1:30 pm - 2:30 pm
A graduate exam seminar is a presentation of the student’s final research project for their degree.
This is an ALES MSc Final Exam Seminar by Andrea Vilchez Athanasopulous. This seminar is open to the general public to attend.
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Conference ID: 471012027
Thesis Topic: Adsorptive precipitation of vitamin D3 and vitamin E on gum arabic and sodium alginate using supercritical carbon dioxide
MSc with Dr. Feral Temelli.
Functional food products are formulated with added ingredients that provide health benefits beyond basic nutrition function. However, there are different challenges in the manufacturing of these products with fat-soluble vitamins, such as, vitamin D3 (VitD3), an essential nutrient responsible for increasing intestinal absorption of calcium and phosphorus, and vitamin E (VitE), a powerful antioxidant that plays an important role in the prevention of many disorders. Some challenges are their high tendency to be degraded or oxidized by heat, light and presence of oxygen, and also their hydrophobic nature limits their further use in aqueous-based products. To overcome these limitations, water-soluble biopolymers can be used as delivery systems. The polysaccharides, gum arabic (GA), and sodium alginate (SA), were dried using the Pressurized Gas eXpanded (PGX) liquid technology, a drying method for high molecular weight water-soluble biopolymers to produce unique morphologies of micro or nano-sized particles. Then, adsorptive precipitation, an environmentally friendly technology to load hydrophobic bioactives homogeneously onto the biopolymers without the use of any organic solvents, was used to develop novel delivery systems. The objectives of this MSc thesis research were to investigate the effect of adsorptive precipitation process parameters on the loading of fat-soluble bioactive compounds (VitD3 and VitE) on water-soluble biopolymers (GA and SA), and to characterize the powders obtained to ultimately increase the application of these hydrophobic compounds in aqueous-based products. The VitD3 and VitE loaded PGX-GA and PGX-SA particles obtained by adsorptive precipitation under different recirculation flow rates and times were investigated in terms of the vitamin loading content, particle morphology, molecular interactions, thermal behavior, storage stability, and release kinetics. In addition, adsorption kinetics were evaluated for VitE.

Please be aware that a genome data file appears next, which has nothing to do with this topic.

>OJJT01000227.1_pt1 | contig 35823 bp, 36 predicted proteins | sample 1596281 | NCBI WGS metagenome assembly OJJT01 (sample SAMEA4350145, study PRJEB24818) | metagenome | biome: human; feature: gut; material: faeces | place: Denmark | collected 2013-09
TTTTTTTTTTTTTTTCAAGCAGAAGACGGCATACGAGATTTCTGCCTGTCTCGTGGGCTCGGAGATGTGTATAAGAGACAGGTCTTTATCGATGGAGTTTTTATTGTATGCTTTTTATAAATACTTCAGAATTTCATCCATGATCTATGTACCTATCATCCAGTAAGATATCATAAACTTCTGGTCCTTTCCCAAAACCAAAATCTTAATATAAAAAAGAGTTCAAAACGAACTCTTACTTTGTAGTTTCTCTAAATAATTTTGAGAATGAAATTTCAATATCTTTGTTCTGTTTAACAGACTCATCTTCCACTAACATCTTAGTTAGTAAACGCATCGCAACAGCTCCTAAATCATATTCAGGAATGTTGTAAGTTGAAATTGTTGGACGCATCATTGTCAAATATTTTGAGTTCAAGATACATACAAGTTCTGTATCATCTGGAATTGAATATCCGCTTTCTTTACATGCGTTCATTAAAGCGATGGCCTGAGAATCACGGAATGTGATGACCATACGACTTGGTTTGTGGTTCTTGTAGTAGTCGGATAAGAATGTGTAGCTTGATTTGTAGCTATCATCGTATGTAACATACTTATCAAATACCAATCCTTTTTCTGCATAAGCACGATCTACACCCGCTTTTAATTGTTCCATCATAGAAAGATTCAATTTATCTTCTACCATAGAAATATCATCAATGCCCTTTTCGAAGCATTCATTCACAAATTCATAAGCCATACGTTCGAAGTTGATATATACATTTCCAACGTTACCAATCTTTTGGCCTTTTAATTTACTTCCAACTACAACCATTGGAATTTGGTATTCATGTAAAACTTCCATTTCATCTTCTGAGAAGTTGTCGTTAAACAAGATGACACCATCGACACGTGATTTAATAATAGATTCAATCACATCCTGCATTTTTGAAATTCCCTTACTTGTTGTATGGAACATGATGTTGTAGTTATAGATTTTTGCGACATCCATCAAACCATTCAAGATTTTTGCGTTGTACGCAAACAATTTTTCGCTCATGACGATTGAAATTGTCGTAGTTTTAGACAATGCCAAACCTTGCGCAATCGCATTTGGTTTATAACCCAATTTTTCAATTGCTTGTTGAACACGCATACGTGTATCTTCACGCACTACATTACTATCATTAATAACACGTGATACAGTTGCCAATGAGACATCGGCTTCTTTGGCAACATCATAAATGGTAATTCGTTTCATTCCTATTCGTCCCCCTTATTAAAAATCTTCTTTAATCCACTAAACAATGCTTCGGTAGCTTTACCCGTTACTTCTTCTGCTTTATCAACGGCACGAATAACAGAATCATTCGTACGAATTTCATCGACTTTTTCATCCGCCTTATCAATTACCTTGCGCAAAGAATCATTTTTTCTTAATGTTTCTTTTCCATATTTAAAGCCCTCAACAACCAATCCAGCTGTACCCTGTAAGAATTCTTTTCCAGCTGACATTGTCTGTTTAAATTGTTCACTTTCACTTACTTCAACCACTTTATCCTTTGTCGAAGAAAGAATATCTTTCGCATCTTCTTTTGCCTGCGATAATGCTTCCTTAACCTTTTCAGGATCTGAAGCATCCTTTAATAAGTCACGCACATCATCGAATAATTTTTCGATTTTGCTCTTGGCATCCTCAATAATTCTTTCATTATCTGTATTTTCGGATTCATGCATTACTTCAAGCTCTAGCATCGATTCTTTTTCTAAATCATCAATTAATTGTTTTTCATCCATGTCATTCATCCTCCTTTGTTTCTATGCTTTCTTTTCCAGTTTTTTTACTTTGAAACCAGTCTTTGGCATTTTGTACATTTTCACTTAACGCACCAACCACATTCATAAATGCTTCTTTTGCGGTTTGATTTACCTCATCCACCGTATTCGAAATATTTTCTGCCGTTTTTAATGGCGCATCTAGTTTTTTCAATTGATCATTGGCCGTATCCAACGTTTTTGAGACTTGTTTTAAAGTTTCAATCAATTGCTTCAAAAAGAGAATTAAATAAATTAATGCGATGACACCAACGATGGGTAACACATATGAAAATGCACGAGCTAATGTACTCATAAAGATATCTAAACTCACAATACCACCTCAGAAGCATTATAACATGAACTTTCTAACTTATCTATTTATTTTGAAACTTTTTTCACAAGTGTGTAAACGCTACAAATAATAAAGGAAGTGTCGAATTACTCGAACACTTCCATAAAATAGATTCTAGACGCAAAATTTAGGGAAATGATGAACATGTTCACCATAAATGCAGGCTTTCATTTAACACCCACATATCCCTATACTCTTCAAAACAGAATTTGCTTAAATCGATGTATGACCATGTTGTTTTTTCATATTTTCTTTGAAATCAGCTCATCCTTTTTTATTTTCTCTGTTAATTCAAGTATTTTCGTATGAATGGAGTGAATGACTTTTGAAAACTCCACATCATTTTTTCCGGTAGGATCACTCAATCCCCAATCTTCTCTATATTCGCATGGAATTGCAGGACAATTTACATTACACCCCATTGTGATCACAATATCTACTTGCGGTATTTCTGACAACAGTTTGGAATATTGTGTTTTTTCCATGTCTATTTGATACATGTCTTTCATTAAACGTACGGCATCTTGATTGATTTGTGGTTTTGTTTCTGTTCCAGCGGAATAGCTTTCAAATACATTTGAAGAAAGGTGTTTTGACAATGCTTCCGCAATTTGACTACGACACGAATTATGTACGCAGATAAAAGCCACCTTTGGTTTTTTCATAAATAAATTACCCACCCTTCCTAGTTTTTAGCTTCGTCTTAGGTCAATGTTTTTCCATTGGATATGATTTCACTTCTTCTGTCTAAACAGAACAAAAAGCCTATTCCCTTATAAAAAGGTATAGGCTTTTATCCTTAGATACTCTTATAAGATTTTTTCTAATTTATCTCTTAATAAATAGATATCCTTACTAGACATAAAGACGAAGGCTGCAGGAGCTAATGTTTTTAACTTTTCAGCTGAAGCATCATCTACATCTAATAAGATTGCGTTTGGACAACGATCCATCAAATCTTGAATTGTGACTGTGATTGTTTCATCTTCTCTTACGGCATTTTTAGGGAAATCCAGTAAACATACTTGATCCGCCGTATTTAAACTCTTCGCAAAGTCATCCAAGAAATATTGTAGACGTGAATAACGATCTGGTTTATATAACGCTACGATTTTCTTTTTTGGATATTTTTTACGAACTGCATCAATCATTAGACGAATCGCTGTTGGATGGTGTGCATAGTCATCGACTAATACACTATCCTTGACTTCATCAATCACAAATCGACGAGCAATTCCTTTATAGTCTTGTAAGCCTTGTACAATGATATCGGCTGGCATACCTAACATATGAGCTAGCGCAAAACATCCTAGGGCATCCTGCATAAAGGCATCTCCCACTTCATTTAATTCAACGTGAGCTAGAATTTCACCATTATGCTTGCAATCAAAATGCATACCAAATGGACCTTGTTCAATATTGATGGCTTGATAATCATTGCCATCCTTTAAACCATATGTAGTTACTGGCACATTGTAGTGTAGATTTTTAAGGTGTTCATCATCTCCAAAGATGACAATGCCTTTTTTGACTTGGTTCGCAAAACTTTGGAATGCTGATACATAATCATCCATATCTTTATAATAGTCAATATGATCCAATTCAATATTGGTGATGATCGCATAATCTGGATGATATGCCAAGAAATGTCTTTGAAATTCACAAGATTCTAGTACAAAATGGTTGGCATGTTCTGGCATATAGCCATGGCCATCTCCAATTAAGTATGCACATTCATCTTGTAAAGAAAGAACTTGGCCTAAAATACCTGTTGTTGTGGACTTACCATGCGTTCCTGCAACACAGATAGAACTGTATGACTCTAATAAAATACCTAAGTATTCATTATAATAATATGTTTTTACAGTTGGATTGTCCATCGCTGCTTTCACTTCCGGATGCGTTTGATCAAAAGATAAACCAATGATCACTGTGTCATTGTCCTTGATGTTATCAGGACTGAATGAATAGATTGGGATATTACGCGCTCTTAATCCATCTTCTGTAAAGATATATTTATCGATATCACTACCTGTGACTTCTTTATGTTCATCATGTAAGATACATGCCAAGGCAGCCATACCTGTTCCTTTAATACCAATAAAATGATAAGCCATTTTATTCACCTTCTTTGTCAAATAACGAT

The highest loading of the VitD3 on the biopolymers were achieved at different recirculation flow rates (10.1 ± 0.2% for GA at 190 mL/min and 13.7 ± 0.1% for SA at 250 mL/min), but the same recirculation time (45 min). Uniform coating of VitD3 on the surface of biopolymers was demonstrated by helium ion microscopy (HIM). VitD3 retained some crystalline form on the loaded gum arabic (L-GA). After an initial drop, loaded samples showed storage stability of VitD3 after 21 days for L-SA and after 28 days L-GA. Sustained release of VitD3 was demonstrated for L-GA sample in simulated intestinal fluid. For VitE, the highest loading contents were achieved at the same processing conditions (135 mL/min and 45 min) for both biopolymers with maximum values of 14.95 ± 0.2% for GA, and 22.35 ± 0.1% for SA. Homogeneous coating of VitE on the biopolymers surface was displayed by HIM images. Loaded samples were quite stable over storage for 28 days with a drop of VitE loading to 91% for L-GA and 96% for L-SA. Adsorption kinetics results showed a difference in the rate of the concentration increase up to 50 min for both biopolymers, indicating differences in the surface areas of the biopolymers as well as the interactions between VitE and biopolymers.
The findings on adsorptive precipitation of VitD3 and VitE on the PGX-processed gum arabic and sodium alginate powders demonstrated the great potential of this technology and these food biopolymers for use as delivery systems of fat-soluble vitamins, targeting subsequent aqueous-based product applications.